The Perfect Storm: Using Data to Design Right-Sized Stormwater Infrastructure

Caleb Wilson, P.E.

Caleb Wilson, P.E.

A balancing act between our desire to shape the environment to suit human purpose and the escalating impact of infrastructure development, stormwater management in urban areas is a fundamental part of designing a healthy community.

We all encounter this infrastructure daily, whether it be gutter inlets along residential roads, detention ponds adjacent to parking lots, or earthen levees along a river or the coastline. But, stormwater infrastructure is fundamentally different than most other public infrastructure systems. While roads and drinking water supply enable society to function through the transmission of goods and services, stormwater infrastructure is primarily about risk management and the protection of assets.

In a time when the frequency and intensity of weather events varies drastically, how do engineers design stormwater assets that will weather the storm? Keep reading to learn how engineers utilize what are known as “design storms,” hypothetical storms that occur at a given frequency, duration, and intensity, to design right-sized, resilient infrastructure.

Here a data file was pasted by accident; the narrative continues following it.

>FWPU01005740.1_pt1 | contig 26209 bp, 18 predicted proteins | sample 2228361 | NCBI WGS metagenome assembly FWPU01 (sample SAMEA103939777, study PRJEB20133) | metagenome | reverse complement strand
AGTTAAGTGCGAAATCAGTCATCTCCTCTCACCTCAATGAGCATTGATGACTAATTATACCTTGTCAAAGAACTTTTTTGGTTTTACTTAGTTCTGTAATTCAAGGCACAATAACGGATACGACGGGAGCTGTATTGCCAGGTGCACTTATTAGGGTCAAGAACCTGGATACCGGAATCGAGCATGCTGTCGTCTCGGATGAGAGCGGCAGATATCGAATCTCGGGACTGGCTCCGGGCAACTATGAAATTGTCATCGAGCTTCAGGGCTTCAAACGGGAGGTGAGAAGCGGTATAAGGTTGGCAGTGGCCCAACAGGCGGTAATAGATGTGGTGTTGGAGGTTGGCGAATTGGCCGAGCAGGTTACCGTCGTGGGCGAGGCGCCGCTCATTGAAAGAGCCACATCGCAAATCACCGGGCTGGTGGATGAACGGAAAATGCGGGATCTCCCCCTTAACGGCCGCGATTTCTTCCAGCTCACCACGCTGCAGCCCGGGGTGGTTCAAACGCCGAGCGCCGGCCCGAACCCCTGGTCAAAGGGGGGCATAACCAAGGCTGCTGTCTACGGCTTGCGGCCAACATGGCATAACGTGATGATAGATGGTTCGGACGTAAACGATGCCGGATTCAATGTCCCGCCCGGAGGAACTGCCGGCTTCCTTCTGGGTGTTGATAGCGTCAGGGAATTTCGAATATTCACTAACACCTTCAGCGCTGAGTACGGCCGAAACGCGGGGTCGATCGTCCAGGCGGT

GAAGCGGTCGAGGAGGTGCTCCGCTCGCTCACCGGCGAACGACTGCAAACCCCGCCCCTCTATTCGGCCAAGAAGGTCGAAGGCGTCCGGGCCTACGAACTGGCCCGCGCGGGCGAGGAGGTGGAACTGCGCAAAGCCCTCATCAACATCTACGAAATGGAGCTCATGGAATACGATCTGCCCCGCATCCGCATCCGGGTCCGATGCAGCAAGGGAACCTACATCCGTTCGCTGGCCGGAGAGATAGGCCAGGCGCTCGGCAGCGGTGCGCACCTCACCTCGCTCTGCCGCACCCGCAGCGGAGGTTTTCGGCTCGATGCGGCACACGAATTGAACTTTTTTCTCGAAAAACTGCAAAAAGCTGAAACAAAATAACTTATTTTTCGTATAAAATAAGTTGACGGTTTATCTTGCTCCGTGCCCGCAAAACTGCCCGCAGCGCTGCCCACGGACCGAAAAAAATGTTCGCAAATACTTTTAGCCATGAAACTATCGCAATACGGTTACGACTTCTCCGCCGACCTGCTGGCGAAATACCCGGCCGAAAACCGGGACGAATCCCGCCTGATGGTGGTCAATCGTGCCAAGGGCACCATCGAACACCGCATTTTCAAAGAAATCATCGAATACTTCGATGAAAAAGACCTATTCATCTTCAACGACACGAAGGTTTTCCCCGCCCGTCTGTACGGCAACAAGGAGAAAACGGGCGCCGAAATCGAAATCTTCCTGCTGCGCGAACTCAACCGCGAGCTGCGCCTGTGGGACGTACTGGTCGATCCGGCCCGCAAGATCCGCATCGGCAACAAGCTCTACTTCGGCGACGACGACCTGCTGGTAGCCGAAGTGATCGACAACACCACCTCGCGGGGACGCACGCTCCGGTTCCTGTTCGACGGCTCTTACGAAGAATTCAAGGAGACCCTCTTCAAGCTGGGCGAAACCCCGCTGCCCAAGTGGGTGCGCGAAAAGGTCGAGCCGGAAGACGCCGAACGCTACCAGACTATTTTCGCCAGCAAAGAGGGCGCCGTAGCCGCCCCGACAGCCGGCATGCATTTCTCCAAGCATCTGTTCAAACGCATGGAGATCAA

A (Very) Brief History

For many decades, levees were the dominant means of flood control in the United States. But, the Great Mississippi flood of 1927, which submerged 13 million acres of land in as much as 30 feet of water, caused engineers to reevaluate. It took more than two months for the flood water to fully recede and required the entire National Guard flying unit to provide relief assistance.

Fast-forward to 2005, and the U.S. experienced 27 named storms, 14 of which were hurricanes. Hurricane Katrina in particular caused a major shift in stormwater management philosophy, shifting from an attitude of ‘protection’ to one of ‘risk reduction,’ as people acknowledged that no system is failproof and that every design must be engineered to accommodate an acceptable level of risk.

More recently, communities around the country have been in the news as high intensity storm events overwhelm infrastructure. In October 2021, Alabama experienced flash flooding with the highest official 24-hour total topping 10 inches in some areas. Not only was the daily rainfall total enough to classify the storm as a rare event, but one rain gauge recorded 7.25-inches of rainfall in three hours, which is slightly more than a 1000-year event according to the NOAA (National Oceanic and Atmospheric Administration) Atlas.